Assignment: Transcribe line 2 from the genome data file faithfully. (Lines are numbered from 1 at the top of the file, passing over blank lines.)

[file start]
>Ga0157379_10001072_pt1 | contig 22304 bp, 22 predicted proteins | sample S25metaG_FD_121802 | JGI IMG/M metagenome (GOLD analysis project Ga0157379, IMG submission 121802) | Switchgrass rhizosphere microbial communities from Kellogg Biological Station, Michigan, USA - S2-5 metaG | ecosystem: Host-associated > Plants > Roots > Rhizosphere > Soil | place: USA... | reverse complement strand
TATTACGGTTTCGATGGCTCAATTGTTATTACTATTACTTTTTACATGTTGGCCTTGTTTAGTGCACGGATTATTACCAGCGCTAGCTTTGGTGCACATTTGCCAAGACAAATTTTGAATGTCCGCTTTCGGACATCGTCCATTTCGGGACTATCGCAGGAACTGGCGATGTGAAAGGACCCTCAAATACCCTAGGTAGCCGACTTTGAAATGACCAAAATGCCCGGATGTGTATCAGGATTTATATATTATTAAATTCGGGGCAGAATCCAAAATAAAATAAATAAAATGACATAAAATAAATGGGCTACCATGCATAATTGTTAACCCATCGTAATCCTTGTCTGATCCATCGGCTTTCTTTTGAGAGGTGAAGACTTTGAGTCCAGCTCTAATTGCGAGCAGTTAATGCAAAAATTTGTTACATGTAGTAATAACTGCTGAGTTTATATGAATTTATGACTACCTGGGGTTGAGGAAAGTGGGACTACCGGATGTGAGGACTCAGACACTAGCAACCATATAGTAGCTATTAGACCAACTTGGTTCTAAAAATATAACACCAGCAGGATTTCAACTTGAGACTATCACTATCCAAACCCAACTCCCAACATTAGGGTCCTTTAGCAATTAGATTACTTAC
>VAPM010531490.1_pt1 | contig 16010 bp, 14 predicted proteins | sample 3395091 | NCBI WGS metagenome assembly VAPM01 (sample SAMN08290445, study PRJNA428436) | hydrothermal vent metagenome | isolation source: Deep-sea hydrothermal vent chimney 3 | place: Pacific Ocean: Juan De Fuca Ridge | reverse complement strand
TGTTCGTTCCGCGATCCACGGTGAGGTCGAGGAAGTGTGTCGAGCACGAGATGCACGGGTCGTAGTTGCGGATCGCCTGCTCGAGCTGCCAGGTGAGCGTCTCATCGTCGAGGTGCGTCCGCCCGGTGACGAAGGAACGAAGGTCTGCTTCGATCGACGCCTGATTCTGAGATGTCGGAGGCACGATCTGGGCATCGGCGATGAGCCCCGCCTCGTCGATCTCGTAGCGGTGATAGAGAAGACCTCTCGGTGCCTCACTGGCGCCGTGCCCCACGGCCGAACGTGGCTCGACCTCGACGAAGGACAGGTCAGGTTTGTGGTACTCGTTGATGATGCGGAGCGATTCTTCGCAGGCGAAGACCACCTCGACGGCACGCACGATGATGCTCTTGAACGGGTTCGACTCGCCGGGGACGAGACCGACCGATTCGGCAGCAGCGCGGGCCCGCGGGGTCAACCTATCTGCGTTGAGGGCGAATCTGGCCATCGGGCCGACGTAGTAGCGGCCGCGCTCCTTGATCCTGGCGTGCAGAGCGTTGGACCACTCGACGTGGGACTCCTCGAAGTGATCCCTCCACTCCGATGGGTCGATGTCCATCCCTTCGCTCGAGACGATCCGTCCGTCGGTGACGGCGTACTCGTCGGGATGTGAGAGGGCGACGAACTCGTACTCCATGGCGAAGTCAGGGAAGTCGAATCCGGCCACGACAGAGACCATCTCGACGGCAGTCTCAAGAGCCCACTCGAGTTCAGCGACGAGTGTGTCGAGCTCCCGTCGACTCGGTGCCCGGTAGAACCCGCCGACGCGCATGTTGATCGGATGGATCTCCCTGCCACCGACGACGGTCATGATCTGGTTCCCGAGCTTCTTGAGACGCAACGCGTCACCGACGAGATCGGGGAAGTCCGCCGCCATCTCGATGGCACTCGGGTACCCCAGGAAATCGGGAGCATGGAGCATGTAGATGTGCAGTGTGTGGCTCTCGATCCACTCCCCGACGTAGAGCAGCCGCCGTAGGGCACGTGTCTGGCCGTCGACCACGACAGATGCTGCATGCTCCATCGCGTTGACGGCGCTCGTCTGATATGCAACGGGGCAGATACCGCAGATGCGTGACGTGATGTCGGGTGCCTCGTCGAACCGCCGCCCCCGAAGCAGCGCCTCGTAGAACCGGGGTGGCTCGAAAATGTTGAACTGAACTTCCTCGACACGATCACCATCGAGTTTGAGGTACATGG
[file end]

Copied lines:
TATTACGGTTTCGATGGCTCAATTGTTATTACTATTACTTTTTACATGTTGGCCTTGTTTAGTGCACGGATTATTACCAGCGCTAGCTTTGGTGCACATTTGCCAAGACAAATTTTGAATGTCCGCTTTCGGACATCGTCCATTTCGGGACTATCGCAGGAACTGGCGATGTGAAAGGACCCTCAAATACCCTAGGTAGCCGACTTTGAAATGACCAAAATGCCCGGATGTGTATCAGGATTTATATATTATTAAATTCGGGGCAGAATCCAAAATAAAATAAATAAAATGACATAAAATAAATGGGCTACCATGCATAATTGTTAACCCATCGTAATCCTTGTCTGATCCATCGGCTTTCTTTTGAGAGGTGAAGACTTTGAGTCCAGCTCTAATTGCGAGCAGTTAATGCAAAAATTTGTTACATGTAGTAATAACTGCTGAGTTTATATGAATTTATGACTACCTGGGGTTGAGGAAAGTGGGACTACCGGATGTGAGGACTCAGACACTAGCAACCATATAGTAGCTATTAGACCAACTTGGTTCTAAAAATATAACACCAGCAGGATTTCAACTTGAGACTATCACTATCCAAACCCAACTCCCAACATTAGGGTCCTTTAGCAATTAGATTACTTAC